Adam shook his head picturing all those grown men and women sitting in the dirt having a tea party with dolls.
“No one had the heart to say no, so there we were, sitting in the dirt waiting while she placed all twenty-six of her dolls in their proper tea party order. She set the kettle down and liquid splashed out. We all looked at each other in horror. She actually had some form of liquid in it. We thought it was going to be a pretend tea party, but oh no, not with Angela. Nope. She opened the box of crackers and they were green. Green crackers.”
Half the customers in the café put their forks and spoons down looking at their food grimacing.
“She handed each of us two crackers with the biggest grin on her face. No one had the heart to make a sound or facial expression other than a smile. I felt something move in my hand and I’m pretty sure the crackers were not just green and moldy. I’m sure they had maggots in them as well. We were all saved when her parents came out looking for her because they needed to go shopping. They were absolutely horrified. I do feel bad though. After that they never came to church and, in fact, they moved two weeks later.”
“I’ve seen some pretty nasty things in my time, but maggots still make me squirm.” Adam said. “Did I ever tell you about the vagabond that lived in an old abandoned house just down from the church?”
John thought for a moment, then shivered. “You mean the one that came to church every day for Mass covered in maggots that would drop off, leaving a wriggling path on the floor?”
“Yeah, that’s the guy,” Adam said. “You’ll never believe what happened to him.”
“I probably would never be right, so I’m not going to try.”
Adam chuckled, pushing his empty plate to the center of the table for the server to pick up. “You can just never tell what a person is really like based on how they look. Turns out he was a very smart man, but things had happened in his life and living on the streets was his life now, so he just learned how to accept it.”
“It’s really depressing how fast a person’s life can go from being wonderful to horrible, isn’t it?”
“It is, and his story was really sad. His wife had been a florist at a very popular shop, but one day as she was starting to make an arrangement for a customer, a young man with a gun came into the shop to rob it. He wasn’t the brightest of people because he came in at ten in the morning on a Monday when the weekend deposit had already been made and few customers shop that early for flowers. He became flustered and angry. Ended up shooting her and the customer. The customer lived but the vagabond’s wife died”
“Oh no! Did they at least catch the young man?”
“No, they didn’t. It’s still unsolved. He took it really hard and lost everything after that.”
“Well, he’d been living on the streets for close to ten years before I met him. Anyways, one day after leaving Mass, he walked past the stamp shop and noticed someone had dropped a stamp, so he went in to tell the owner and return it to the store. The store owner hollered at him about being in the store and kicked him out. The guy went in again, trying to explain about the stamp, but this time the store owner phoned the police, so he left with the stamp. He said he walked around holding the stamp, then really looked at it under the lights by the library and couldn’t believe his eyes. It was not just any stamp someone had dropped. It was a famous, very expensive stamp. He decided he couldn’t so to the auction house looking like a tramp, so he came back to the church, and asked me to hold the stamp for him. I said I would of course.”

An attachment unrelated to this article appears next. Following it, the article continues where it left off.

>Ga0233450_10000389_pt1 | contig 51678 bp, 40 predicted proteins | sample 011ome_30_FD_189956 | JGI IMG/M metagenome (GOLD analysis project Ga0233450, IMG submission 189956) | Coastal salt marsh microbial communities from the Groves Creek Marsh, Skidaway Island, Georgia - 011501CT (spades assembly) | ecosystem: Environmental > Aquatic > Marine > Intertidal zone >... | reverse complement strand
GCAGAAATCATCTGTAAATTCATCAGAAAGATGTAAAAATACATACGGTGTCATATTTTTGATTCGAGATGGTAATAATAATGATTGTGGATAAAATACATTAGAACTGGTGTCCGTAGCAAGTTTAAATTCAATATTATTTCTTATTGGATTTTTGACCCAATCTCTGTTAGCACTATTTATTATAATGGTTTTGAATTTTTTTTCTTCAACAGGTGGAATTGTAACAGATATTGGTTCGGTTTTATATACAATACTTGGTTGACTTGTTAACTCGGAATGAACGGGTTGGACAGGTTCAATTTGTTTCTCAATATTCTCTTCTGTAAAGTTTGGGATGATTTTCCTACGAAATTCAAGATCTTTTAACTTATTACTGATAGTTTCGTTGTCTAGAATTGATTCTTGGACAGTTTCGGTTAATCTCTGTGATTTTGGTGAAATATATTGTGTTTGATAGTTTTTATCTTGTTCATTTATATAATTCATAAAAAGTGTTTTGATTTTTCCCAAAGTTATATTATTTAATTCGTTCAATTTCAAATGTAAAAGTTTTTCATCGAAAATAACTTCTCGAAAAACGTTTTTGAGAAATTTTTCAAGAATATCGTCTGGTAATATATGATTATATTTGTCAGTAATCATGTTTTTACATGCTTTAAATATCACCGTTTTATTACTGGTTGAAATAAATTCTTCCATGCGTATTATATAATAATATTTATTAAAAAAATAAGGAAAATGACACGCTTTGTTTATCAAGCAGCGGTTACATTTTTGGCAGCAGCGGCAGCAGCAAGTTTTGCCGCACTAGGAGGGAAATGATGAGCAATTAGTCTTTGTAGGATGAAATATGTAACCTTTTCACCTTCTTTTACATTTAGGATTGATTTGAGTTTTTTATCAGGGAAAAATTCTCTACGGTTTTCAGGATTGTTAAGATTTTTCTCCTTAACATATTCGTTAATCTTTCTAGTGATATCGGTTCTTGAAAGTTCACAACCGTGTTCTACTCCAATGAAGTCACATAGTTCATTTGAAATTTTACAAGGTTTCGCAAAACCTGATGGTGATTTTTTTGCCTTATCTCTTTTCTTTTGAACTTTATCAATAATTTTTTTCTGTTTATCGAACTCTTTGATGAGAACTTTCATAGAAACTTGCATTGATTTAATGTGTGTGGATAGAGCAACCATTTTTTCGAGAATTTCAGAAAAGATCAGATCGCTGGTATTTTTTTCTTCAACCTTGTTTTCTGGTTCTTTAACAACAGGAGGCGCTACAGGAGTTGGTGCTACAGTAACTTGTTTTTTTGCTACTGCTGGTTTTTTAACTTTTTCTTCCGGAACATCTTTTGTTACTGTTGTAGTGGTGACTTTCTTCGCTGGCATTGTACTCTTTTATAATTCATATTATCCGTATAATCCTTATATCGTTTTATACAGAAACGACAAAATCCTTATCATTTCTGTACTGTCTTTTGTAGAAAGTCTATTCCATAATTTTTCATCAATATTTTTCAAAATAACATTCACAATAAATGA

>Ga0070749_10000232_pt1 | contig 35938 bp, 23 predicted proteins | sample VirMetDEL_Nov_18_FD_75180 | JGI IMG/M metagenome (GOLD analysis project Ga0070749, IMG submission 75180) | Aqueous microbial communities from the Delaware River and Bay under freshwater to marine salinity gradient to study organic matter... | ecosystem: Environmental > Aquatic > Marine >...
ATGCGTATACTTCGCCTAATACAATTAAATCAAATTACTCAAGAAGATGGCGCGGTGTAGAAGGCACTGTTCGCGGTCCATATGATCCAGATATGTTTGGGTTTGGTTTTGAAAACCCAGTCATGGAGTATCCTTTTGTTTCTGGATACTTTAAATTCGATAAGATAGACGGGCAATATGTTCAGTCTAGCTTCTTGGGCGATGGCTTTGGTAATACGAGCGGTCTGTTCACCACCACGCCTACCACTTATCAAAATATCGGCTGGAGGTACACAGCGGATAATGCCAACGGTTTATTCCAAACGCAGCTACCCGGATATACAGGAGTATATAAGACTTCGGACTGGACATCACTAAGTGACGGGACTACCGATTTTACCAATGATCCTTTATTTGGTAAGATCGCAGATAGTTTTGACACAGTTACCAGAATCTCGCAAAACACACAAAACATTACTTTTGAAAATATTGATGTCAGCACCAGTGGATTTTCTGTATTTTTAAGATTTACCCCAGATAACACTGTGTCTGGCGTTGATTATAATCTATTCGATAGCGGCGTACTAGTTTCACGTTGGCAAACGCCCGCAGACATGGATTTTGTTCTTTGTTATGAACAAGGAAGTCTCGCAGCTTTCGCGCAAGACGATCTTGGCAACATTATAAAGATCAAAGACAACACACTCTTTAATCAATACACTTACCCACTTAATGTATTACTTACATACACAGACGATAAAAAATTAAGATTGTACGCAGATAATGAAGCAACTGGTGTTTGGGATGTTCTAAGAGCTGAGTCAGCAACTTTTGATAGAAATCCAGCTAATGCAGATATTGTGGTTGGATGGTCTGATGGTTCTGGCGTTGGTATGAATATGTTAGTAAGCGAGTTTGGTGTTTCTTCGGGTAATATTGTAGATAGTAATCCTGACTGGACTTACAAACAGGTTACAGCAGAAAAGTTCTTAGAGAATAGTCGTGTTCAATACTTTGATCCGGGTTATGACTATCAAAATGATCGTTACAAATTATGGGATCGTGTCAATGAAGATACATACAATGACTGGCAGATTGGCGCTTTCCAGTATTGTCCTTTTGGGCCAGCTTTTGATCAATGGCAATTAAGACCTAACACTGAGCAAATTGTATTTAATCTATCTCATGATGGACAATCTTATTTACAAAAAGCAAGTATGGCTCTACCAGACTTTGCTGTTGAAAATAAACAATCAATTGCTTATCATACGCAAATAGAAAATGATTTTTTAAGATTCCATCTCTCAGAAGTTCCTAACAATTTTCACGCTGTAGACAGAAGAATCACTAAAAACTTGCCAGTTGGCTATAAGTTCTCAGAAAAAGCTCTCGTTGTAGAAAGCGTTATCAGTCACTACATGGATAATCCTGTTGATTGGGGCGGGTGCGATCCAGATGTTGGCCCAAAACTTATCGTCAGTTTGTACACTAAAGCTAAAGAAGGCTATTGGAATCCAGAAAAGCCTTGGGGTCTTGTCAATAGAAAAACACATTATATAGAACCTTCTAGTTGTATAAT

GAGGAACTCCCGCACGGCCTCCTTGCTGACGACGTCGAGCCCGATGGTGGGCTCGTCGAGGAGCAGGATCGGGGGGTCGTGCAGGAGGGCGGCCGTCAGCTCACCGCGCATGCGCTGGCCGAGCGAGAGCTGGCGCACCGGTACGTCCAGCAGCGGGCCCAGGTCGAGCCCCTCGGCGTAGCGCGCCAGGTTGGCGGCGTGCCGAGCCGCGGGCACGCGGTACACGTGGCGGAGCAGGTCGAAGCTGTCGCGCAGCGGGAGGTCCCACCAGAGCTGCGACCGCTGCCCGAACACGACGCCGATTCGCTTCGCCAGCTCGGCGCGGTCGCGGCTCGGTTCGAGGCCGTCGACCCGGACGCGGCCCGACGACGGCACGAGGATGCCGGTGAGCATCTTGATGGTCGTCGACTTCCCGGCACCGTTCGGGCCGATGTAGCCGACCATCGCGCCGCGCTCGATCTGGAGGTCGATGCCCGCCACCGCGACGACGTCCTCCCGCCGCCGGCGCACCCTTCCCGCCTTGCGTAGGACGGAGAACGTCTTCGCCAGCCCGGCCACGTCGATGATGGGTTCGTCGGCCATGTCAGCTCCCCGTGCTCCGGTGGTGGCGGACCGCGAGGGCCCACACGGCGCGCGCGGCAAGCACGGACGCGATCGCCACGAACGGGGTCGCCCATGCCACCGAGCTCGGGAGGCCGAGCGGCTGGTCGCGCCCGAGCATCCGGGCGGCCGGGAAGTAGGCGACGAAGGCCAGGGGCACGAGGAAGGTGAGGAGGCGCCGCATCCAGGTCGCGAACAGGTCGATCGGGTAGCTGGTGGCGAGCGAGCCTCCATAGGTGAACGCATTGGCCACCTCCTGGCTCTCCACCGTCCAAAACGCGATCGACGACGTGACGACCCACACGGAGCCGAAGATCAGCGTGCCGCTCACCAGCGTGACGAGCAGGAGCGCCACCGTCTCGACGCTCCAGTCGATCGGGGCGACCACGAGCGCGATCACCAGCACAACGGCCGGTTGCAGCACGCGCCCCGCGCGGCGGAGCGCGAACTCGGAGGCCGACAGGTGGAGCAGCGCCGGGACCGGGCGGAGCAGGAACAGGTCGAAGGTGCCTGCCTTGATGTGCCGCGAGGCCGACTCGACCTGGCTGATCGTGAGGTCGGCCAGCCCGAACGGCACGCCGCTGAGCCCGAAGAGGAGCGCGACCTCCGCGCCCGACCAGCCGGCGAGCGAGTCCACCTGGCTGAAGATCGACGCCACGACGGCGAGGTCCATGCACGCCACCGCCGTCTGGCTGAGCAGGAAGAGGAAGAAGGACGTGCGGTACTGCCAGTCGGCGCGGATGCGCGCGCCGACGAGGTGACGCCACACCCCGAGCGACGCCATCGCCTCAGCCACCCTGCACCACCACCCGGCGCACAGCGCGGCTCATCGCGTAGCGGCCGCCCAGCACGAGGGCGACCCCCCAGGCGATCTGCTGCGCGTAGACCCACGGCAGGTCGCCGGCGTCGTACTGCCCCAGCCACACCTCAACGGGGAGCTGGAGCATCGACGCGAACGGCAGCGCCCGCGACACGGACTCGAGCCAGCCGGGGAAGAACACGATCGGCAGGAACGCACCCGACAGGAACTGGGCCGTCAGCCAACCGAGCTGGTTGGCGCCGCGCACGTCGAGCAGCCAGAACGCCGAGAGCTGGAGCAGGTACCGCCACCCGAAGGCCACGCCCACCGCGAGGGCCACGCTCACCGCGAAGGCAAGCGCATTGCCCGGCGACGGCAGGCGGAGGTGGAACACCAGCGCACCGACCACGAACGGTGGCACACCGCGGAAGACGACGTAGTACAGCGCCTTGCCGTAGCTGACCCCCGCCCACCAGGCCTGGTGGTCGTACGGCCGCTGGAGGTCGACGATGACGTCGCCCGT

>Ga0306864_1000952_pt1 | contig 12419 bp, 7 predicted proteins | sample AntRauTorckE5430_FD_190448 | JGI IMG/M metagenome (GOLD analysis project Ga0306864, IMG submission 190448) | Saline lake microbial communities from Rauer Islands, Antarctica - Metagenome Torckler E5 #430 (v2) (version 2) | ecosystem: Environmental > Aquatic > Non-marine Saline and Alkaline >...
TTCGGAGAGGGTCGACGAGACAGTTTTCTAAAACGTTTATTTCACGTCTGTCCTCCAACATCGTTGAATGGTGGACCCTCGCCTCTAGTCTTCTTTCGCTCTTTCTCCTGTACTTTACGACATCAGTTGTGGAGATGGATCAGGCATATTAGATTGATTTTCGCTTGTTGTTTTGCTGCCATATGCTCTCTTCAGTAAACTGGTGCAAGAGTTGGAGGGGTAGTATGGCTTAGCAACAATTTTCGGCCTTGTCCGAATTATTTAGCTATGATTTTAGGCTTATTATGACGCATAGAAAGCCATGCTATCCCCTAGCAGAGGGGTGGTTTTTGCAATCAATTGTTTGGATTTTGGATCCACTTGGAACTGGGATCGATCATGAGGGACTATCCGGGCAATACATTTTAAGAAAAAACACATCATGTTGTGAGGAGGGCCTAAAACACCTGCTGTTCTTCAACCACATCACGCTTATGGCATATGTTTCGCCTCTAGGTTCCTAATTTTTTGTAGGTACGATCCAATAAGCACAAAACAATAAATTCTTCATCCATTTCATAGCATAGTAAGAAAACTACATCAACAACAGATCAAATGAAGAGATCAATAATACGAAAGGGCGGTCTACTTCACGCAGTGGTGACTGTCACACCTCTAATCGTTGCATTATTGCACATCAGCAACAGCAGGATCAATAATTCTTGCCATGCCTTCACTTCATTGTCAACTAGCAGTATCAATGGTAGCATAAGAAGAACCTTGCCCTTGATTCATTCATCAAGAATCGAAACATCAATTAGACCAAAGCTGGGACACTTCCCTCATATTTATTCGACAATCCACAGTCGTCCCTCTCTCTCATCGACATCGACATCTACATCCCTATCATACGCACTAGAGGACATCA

“Of course, you would. Any of us would.”
“True. Apparently, he went back to the homeless shelter, took a shower, got some fresh clothes from the Salvation Army, and a free haircut from Betty’s School of Beauty. I almost didn’t recognize him when he came in asking for his stamp back.”
“Then what happened?”
“I didn’t hear anything for a while, and I never saw him at Mass again after that, until almost two months later. I get a letter in the post addressed to the church with a donation for one million dollars in it. He had sold the stamp at the auction and moved to an island in the Caribbean. He wanted to thank me and give back to the church that had not sent him away like he was gum stuck to the bottom of our shoes. He’s also found a new friend down there that makes him very happy.”
“Oh, I’m so glad that it was a happy ending.”
The café gave a unified sigh and ahh, forgetting they were not supposed to be listening in to their stories. The twins left the café and enjoyed some sightseeing before John had to leave for England in the morning.
Rather than flying home this time, John wanted a bit of an adventure and signed up for a trip across the Atlantic on an old sailing ship. His first impression of the ship was that he stepped back in time and was sailing to the new world. It was quite thrilling to imagine being on the Mayflower. That was until the third day of the voyage when they hit rough seas. All the ups and downs, and tos and fros, left him quite sea sick. On the fourth day, they hit near hurricane force winds that caused anything not bolted on deck to get tossed from the ship. That lasted three days and finally a rescue ship arrived and used modern forms of power to get them all to England by the end of the day. Back on dry land he swore never to seek sailing adventures again, but discovered a new interest in Treasure Island, Robinson Caruso, and Moby Dick.